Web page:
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Tomato problem

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Tomato problem

Post  Boz on 5/25/2015, 2:13 pm

HI
I have a problem with spots on my tomato leaf. The plant was hardened off for several before being planted in a wall of water, the WOW was removed after one month. Everything looked fine but now 2 weeks later look at it.
 url=http://www.servimg.com/view/17320399/43][/url]

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Re: Tomato problem

Post  camprn on 5/25/2015, 3:22 pm

Kind of looks like sunburn or maybe cold damage. Is the plant making good green new foliage? Are you watering from above or at ground level?

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Re: Tomato problem

Post  Boz on 5/25/2015, 7:04 pm

Campn I would rule out sunburn, we have only had four days this month when the Sun ways out. I have not watered my garden since I planted the peas in April but mother nature has watered almost every day. The new growth looks OK, but the whole plant looked OK two weeks ago? Just don't know what is going  on

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Re: Tomato problem

Post  camprn on 5/25/2015, 7:09 pm

@Boz wrote:Campn I would rule out sunburn, we have only had four days this month when the Sun ways out. I have not watered my garden since I planted the peas in April but mother nature has watered almost every day. The new growth looks OK, but the whole plant looked OK two weeks ago? Just don't know what is going  on
What's the temperature been like?

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Re: Tomato problem

Post  Boz on 5/25/2015, 11:25 pm

The average temperature has been close to 20° below normal. However I have not seen a forecast for a night time temperature in the 30's since I removed the WOW. It could be due to the low temperature, just don't know. I just don't want to keep it around if there is a chance that it is diseased.

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Re: Tomato problem

Post  camprn on 5/26/2015, 7:11 am

I think you would be safe to give it a bit more time and I think you will find improvement when the temperature warms up for a week or so. That really doesn't look like a disease sign to me. At I east at this point it doesn't.

Its clear by looking at the temperatures for the past month that this is part of the problem. Tomatoes, eggplant and peppers just dont like to be chilly. http://www.accuweather.com/en/us/loveland-co/80537/may-weather/332151

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Re: Tomato problem

Post  Turan on 5/26/2015, 2:16 pm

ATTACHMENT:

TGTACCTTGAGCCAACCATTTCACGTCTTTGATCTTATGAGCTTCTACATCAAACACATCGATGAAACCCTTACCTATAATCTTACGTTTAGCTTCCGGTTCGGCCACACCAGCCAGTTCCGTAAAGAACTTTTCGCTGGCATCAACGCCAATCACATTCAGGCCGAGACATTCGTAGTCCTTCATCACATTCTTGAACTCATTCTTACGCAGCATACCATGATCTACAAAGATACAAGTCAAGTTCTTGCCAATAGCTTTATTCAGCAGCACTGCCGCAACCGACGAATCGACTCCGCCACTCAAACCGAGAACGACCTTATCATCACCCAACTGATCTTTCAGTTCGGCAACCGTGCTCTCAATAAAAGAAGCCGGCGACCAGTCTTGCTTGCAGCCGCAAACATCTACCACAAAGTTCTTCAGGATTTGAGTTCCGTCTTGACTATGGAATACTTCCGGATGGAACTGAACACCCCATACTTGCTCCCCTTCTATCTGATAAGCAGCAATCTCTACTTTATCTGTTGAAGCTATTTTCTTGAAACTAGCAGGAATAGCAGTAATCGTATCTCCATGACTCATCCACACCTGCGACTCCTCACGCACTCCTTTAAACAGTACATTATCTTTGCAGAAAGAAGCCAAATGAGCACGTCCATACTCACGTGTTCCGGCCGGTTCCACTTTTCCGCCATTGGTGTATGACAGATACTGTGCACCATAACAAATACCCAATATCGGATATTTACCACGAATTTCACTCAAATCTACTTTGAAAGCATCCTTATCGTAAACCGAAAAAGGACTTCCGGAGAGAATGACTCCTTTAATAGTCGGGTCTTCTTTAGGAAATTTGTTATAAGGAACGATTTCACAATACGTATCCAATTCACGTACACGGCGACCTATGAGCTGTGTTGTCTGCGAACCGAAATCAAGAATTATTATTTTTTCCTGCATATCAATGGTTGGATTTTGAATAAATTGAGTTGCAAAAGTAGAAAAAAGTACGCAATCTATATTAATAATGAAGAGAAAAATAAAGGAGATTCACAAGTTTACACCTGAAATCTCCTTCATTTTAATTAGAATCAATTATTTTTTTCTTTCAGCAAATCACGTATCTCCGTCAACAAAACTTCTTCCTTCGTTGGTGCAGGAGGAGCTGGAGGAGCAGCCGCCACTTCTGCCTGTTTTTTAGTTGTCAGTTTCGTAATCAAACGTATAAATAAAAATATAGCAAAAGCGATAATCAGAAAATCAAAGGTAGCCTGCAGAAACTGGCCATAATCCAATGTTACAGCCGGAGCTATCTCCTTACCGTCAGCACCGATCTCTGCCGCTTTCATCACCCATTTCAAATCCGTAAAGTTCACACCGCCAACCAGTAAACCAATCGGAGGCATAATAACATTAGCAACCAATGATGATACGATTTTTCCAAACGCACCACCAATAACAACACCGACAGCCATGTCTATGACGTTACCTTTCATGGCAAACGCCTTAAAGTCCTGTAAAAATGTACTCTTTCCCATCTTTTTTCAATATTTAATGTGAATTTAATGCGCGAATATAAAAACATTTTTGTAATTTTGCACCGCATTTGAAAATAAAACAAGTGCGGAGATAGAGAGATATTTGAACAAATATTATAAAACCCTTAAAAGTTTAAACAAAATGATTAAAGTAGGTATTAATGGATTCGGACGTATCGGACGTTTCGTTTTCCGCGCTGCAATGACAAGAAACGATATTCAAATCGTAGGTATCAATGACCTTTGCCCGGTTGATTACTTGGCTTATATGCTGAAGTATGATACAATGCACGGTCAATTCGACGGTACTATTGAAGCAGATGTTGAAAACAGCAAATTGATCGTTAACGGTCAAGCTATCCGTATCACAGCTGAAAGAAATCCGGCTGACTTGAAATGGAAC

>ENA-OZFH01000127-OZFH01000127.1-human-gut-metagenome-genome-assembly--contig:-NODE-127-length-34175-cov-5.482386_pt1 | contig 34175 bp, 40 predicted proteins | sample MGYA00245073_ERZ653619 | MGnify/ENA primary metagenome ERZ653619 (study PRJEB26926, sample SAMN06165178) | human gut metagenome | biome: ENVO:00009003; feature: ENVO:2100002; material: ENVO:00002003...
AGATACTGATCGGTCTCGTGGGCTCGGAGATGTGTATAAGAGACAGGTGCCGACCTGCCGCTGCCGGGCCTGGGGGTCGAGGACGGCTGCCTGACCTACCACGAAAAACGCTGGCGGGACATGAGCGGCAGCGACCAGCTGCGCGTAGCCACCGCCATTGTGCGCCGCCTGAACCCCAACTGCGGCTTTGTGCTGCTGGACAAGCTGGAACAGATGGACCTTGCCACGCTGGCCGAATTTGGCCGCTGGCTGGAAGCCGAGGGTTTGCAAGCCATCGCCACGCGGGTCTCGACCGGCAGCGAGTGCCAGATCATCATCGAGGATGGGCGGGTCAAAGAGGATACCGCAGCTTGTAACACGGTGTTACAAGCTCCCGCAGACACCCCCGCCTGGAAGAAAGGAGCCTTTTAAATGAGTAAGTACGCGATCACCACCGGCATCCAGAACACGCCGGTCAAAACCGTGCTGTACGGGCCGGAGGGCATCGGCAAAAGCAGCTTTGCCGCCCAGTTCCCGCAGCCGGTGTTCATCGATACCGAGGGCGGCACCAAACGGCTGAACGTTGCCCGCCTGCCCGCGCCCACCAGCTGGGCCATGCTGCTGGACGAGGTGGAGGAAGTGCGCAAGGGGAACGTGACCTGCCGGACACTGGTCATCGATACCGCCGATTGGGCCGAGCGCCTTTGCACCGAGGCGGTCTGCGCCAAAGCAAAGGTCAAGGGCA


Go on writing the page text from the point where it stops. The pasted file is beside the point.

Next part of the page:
I have seen some similar damage to when taking off the WOWs. I think it is sunburn, even with cloud cover. The WOW overly protect the plants from the sun so they seem to lose their hardening off. My new growth is all fine though.

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Re: Tomato problem

Post  Boz on 5/26/2015, 2:52 pm

The new growth on the tomato looks worse today and I knowingest some of my Kale plants. I took a leaf of the kale to a local garden store and they think it is a fungus. I started spraying with Neem  oil today. I checked the rest of my garden, which has been covered and everything seems OK. I will put some shade cloth over the other tomatoes in WOWs, thanks for the tip Turan.

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Re: Tomato problem

Post  Turan on 5/27/2015, 12:38 pm

O dear! I hope Neem solves it then.

I think you misunderstood me. The plants in a WoW are very protected from sun by the plastic and water so they lose their hardening off to direct sun. When you take the WoW off they need a bit of sun protection for a day or so to keep from sunburning.

Good luck!

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Re: Tomato problem

Post  NanSFG on 5/28/2015, 3:45 am

@Boz wrote:HI
I have a problem with spots on my tomato leaf. The plant was hardened off for several before being planted in a wall of water, the WOW was removed after one month. Everything looked fine but now 2 weeks later look at it.
 url=http://www.servimg.com/view/17320399/43][/url]
What is a ''WOW.  I am not familiar with this term.

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Re: Tomato problem

Post  AtlantaMarie on 5/28/2015, 8:13 am

A WOW is a Wall-O-Water.  It's basically plastic bags like the box stuffing from companies when they ship stuff.  But their taller & filled w/ water.  Used to keep plants warm.

That teal-colored thing in Boz's first picture is a WOW.

Boz - that looks like sunburn to me...  Or maybe the leaves got wet when watering and the leaves were scalded...

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Re: Tomato problem

Post  Boz on 5/28/2015, 9:07 am

Turan
I think it was my reply that was not clear. I will cover the tomatoes with shade cloth for a couple of days after they come out of the WOW.